By Wilson Brown
The National Piping Centre (NPC), in partnership with the Italian Pipers’ Association (A.P.I.), recently organised another successful Spring School at the end of April. Thirty-two pipers from Italy, Austria and France enjoyed four days of tuition, workshops, recitals and socialising in the beachfront location in Calambrone, near Pisa. Roddy MacLeod and I were from joined by Italian piping legend, Alberto Massi at the Regina Mundi Holiday House, which provided excellent facilities for all of the activities.
Roddy and I arrived on the Wednesday night and met with, Mose Giaretta one of the organisers, in nearby Pisa. We discussed the format of the course and how the pipers should be divided into appropriate groups based on their piping ability. The NPC enjoys a great relationship with Italian pipers and, indeed, Mose has been a regular visitor to Scotland and to the NPC where he has studied and gained a number of PDQB qualifications. This was a thoroughly enjoyable evening and set the tone for the coming days.
The students worked in groups learning new tunes selected from the NPC Italian Spring School Book, which contains a wide variety of tunes to suit all levels. Workshops were delivered on Maintenance, Technique, Piobaireachd and Pipe Band skills.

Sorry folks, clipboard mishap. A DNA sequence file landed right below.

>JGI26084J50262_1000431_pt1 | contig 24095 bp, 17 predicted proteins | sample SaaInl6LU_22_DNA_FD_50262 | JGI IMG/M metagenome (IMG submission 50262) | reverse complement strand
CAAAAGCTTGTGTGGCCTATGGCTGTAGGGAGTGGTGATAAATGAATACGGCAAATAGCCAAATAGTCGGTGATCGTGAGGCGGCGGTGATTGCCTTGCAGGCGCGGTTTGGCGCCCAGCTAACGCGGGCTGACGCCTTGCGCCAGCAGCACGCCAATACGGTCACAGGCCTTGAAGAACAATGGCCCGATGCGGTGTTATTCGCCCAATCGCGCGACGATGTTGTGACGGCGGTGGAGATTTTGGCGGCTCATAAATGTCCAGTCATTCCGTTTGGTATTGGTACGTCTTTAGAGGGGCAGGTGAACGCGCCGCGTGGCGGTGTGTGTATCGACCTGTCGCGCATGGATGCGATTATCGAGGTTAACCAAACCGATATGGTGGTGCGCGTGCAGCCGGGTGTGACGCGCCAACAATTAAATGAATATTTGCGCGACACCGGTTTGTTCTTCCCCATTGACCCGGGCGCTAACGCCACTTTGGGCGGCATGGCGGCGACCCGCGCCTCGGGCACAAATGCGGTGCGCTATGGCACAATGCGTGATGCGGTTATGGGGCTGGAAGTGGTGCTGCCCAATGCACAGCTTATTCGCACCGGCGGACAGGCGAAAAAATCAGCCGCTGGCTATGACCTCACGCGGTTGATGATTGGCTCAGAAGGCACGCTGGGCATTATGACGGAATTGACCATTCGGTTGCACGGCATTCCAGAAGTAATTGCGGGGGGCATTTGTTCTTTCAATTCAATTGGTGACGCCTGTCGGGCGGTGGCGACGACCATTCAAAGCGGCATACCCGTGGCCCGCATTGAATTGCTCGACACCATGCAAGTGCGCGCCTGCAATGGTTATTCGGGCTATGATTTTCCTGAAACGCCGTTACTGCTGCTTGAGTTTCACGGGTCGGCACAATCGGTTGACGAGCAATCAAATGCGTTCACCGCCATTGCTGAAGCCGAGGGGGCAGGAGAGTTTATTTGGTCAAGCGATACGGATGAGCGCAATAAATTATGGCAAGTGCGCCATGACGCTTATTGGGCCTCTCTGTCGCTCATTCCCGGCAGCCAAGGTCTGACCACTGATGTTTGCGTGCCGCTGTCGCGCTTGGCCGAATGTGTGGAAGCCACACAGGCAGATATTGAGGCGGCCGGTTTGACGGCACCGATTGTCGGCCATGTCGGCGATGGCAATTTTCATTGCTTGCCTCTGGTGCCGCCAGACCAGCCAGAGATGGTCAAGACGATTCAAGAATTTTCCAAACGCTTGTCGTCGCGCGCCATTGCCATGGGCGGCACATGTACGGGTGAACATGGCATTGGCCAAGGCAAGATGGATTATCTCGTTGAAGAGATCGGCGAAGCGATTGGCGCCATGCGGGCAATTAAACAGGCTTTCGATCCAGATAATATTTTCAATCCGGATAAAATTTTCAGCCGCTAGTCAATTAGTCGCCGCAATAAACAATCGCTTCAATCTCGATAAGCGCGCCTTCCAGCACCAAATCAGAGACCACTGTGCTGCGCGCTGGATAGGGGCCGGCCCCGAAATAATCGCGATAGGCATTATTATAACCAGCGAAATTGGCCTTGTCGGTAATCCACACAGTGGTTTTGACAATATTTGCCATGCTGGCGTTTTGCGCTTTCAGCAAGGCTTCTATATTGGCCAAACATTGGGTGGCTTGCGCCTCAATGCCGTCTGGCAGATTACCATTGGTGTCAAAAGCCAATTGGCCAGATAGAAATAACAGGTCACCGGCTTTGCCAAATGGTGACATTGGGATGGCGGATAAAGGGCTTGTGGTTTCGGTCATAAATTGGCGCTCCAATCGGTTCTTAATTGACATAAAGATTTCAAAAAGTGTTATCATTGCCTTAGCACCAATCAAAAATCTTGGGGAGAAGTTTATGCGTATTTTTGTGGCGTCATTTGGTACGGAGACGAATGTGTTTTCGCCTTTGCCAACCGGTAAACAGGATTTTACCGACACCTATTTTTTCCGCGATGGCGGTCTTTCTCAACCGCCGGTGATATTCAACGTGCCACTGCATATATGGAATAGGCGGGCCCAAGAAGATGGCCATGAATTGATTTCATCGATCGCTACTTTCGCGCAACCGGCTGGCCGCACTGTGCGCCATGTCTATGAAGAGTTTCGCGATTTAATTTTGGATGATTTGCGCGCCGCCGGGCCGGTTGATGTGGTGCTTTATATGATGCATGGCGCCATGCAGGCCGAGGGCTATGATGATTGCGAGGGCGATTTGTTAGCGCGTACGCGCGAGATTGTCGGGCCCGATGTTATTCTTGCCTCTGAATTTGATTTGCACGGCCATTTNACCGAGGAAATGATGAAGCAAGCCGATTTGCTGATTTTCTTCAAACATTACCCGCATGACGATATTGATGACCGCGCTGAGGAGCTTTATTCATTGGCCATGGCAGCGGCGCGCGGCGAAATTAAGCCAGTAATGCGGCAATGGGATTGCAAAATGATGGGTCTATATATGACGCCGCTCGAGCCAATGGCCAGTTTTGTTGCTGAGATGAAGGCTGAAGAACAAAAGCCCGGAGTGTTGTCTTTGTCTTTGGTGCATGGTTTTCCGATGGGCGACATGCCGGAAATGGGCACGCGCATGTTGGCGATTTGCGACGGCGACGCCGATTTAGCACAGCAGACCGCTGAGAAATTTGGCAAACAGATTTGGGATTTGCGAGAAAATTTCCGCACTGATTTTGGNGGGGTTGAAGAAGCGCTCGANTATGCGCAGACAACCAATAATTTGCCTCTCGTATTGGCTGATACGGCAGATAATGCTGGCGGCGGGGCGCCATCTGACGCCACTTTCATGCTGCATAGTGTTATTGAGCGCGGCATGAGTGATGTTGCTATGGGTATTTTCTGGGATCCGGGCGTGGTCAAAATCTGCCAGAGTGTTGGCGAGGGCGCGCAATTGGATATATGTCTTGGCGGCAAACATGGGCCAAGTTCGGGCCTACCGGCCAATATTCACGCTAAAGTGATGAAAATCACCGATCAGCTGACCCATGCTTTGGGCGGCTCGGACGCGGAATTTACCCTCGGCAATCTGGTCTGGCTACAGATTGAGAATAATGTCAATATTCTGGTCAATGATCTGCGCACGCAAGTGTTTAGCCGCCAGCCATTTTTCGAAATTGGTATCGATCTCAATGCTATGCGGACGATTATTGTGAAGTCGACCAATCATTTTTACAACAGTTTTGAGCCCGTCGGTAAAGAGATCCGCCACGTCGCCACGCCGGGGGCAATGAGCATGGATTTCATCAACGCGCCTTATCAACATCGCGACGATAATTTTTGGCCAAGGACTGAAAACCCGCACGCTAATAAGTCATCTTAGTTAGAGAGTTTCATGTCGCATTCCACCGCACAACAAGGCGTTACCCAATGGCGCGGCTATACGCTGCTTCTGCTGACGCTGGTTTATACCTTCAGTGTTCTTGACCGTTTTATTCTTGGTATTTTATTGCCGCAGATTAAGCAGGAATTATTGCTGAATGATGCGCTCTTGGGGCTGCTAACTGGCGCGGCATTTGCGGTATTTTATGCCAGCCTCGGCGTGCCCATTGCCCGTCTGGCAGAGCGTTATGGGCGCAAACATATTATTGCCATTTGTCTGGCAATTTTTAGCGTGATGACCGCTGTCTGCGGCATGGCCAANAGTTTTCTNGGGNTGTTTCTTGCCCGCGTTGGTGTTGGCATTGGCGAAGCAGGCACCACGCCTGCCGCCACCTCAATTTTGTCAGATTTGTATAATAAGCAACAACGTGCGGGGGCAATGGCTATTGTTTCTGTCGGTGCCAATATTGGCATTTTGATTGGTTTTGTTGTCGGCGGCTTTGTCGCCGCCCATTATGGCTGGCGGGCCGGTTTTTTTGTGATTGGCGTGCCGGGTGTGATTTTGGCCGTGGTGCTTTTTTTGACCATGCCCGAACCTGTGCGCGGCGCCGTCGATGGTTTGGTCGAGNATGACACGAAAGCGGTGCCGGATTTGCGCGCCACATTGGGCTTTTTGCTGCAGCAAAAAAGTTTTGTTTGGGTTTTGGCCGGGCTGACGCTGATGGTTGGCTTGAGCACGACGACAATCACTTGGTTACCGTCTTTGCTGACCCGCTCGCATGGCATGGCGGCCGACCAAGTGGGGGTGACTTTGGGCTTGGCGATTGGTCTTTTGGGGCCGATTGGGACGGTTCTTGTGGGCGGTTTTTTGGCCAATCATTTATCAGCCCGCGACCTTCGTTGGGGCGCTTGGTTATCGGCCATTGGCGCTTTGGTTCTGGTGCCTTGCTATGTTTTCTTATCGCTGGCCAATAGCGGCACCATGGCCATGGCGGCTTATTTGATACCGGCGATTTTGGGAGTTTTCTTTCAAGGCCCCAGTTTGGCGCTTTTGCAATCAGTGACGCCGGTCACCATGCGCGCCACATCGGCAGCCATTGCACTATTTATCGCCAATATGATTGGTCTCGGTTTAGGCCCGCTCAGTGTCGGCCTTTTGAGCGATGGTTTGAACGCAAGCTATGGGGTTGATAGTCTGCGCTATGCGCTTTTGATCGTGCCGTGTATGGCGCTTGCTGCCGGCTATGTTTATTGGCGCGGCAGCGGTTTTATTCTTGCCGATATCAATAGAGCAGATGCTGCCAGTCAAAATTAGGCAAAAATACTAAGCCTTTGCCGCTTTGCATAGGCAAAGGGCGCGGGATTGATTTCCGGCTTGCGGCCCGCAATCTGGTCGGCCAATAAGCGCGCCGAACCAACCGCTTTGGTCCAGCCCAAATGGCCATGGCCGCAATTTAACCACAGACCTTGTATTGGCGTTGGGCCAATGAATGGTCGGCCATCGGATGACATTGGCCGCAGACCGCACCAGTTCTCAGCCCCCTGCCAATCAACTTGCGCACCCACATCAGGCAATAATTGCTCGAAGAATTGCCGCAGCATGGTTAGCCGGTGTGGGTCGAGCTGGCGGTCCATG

A number of the Italian pipers were keen to sit their PDQB examinations in Levels 4, 5 and 6. It was clear that they all were very prepared for the examinations and performed well under examination conditions. The PDQB qualifications have been very well supported by the Italian pipers in recent years and they rightly see the qualifications as an excellent way to monitor and track their progress.
It wasn’t only hard work and study with students and instructors enjoying the social aspect of the school. With good food, wine and song this is a school not to be missed. The hospitality, friendship and enjoyment of the bagpipes was evident and resulted in the playing of the pipes into the early hours of the morning – the students not instructors, of course! …
The school was based on the coast and this allowed some band practises to be carried out on the beach where many passers-by enjoyed the sun setting to the sound of the pipes. The students gave a varied programme of music to their audience although marching on sand wasn’t that easy! I’m sure they would still have been playing their pipes on the beach if the sun hadn’t disappeared.
And so another Italian Spring School came to a close. Old friendships reinforced, new friendships made and piping knowledge and skills improved. I’d like to thank the Italian Piping Association for its hard work in organising the school. I look forward to seeing my Italian friends soon in Glasgow to further their piping development.